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I didn't pay attention to farm safety. I lost my arm and nearly died because of it

William’s plea as 100 die in agricultural accidents since 2000

By Donna Deeney

Published 07/07/2015

William Sayers
William Sayers
William Sayers as a boy

A man who lost his arm in a farm accident aged just 12 has said he wants his experience to be a warning for others to take agricultural safety seriously.

William Sayers (38) had his arm ripped from his body in the moment he decided to adjust machinery attached to the back of a tractor while it was in operation.

His father's stark warning not to touch the lethal power take off (PTO) shaft rang in William's ears as he lay on the ground looking at his arm lying across from him.

Despite real fear that he would not survive, the Dunamanagh man did live to tell the tale.

Since 2000 to the end of May 2015 there have been 100 farming deaths in Northern Ireland.

Now, for Farm Safety Week, William wants others to learn from his own near-fatal mistake.

"I had been working all day with my father and another boy and we had most of the work completed when we went in for our tea," he told the Belfast Telegraph.

"With just one more load to do, I told my father we should finish it and went back out again.

"My mother told me to put my coat on, which I did, but I didn't fasten it up so when I adjusted the PTO, it sucked my coat in and that was when my whole life changed.

"In that split second I was pulled over the tanker and threw on to the ground. I came around face down and could only see out of one eye, so my big concern was that.

"Then it dawned on me my clothes had been pulled right from me, that there was an arm lying across from me and it was mine.

"The first thing that went through my head was my father's warning not to touch the PTO and that I had disobeyed him.

"I managed to get up on my feet and make my way back over to our house, which was about 200 yards away. I wasn't in any pain, I wasn't in tears.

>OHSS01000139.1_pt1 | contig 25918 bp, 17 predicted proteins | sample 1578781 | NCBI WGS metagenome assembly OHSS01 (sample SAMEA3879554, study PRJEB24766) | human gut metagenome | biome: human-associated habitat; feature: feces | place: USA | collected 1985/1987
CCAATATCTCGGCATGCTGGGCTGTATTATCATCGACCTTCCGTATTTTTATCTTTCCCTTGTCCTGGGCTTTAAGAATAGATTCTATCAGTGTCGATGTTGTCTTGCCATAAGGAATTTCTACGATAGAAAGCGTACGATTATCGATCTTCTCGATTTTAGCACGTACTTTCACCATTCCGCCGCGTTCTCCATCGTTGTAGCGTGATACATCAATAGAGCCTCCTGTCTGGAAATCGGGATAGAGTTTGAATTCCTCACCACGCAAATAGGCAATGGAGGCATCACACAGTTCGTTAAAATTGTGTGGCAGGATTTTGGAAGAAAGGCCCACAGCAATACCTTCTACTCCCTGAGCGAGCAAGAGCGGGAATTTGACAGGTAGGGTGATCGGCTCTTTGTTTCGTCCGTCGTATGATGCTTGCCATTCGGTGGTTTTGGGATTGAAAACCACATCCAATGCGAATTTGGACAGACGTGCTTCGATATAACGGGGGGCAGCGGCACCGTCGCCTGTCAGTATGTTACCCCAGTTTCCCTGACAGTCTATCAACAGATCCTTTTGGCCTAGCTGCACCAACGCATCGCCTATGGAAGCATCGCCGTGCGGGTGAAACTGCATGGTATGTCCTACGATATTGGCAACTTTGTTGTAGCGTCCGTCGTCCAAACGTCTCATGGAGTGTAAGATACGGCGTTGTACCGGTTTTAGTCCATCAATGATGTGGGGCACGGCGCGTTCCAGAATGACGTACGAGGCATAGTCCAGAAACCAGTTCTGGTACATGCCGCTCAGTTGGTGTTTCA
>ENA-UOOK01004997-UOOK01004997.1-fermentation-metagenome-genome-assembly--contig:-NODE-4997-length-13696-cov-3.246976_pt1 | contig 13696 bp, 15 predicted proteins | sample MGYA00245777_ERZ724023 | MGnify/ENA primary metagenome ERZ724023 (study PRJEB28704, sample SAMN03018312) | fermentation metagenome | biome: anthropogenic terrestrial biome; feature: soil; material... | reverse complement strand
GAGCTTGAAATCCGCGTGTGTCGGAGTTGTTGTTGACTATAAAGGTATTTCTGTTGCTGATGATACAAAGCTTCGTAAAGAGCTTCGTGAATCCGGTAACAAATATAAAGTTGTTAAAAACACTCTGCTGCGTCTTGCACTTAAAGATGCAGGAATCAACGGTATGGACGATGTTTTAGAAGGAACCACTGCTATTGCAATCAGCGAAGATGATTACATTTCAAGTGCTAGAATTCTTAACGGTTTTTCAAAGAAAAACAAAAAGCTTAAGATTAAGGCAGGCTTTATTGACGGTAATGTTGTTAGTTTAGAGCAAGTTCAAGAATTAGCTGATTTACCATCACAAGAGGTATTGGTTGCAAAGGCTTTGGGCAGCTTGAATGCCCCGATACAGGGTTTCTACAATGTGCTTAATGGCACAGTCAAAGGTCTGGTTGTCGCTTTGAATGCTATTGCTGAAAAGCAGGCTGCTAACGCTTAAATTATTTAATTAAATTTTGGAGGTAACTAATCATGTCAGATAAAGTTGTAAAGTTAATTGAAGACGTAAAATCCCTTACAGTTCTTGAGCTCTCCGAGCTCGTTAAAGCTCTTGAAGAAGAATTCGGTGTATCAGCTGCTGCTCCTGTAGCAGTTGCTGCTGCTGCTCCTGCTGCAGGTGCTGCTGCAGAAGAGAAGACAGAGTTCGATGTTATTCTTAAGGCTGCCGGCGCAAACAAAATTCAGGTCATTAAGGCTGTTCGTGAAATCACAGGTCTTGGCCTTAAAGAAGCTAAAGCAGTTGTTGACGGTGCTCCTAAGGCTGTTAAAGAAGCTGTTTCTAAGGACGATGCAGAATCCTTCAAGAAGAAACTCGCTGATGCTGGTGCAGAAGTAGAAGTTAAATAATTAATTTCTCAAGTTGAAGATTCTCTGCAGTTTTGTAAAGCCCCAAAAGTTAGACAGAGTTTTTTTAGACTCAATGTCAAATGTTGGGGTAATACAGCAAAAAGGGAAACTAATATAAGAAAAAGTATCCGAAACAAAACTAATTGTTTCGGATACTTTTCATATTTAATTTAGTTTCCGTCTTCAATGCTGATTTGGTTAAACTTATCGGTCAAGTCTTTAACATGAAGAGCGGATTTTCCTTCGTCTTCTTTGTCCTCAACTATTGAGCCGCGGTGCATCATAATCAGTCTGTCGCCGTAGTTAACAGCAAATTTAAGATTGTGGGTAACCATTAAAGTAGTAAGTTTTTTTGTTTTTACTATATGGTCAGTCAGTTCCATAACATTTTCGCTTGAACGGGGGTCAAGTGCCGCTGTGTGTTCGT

"My father immediately told me to hold tight to my wound and put me in the car, and I remember as we left for hospital looking back at my mother standing in the doorway with her hand over her mouth and thinking that would be the last time I saw her. My sister Jane, who was 17 at the time, ran to the field and got my arm and packed it in ice, but we were already on our way to Altnagelvin Hospital so it came in the ambulance behind us.

"On the way I was still really calm and I remember my father saying to me: 'You are going to die son'. But I told him he shouldn't drive so fast, there was no point in both of us dying."

William survived his injury after a stint in intensive care, and while the future he had planned as a farmer did not pan out, he carved a career for himself as a farm machinery salesman, which keeps him in close contact with the farming community.

William added: "I was the only boy in the family and my father was looking forward to me taking over the farm, not least because he too had had an accident which left him with only one leg.

"That wasn't even the only farming tragedy to hit the family.

"My uncle William, when he was 25, was killed when a tractor overturned on him.

"I wouldn't begin to tell anyone how to work their farm but I would like them to look at me and learn how quickly life can change and remind them to take five minutes and think about risks.

"Not everyone is as lucky as me and survives in the face of such a bad accident."


There were 100 confirmed farming deaths in Northern Ireland between 2000 and the end of May 2015.

The causes were:

  • Slurry — 11
  • Animals — 24
  • Falls (from height) — 19
  • Equipment — 39
  • Other — 7

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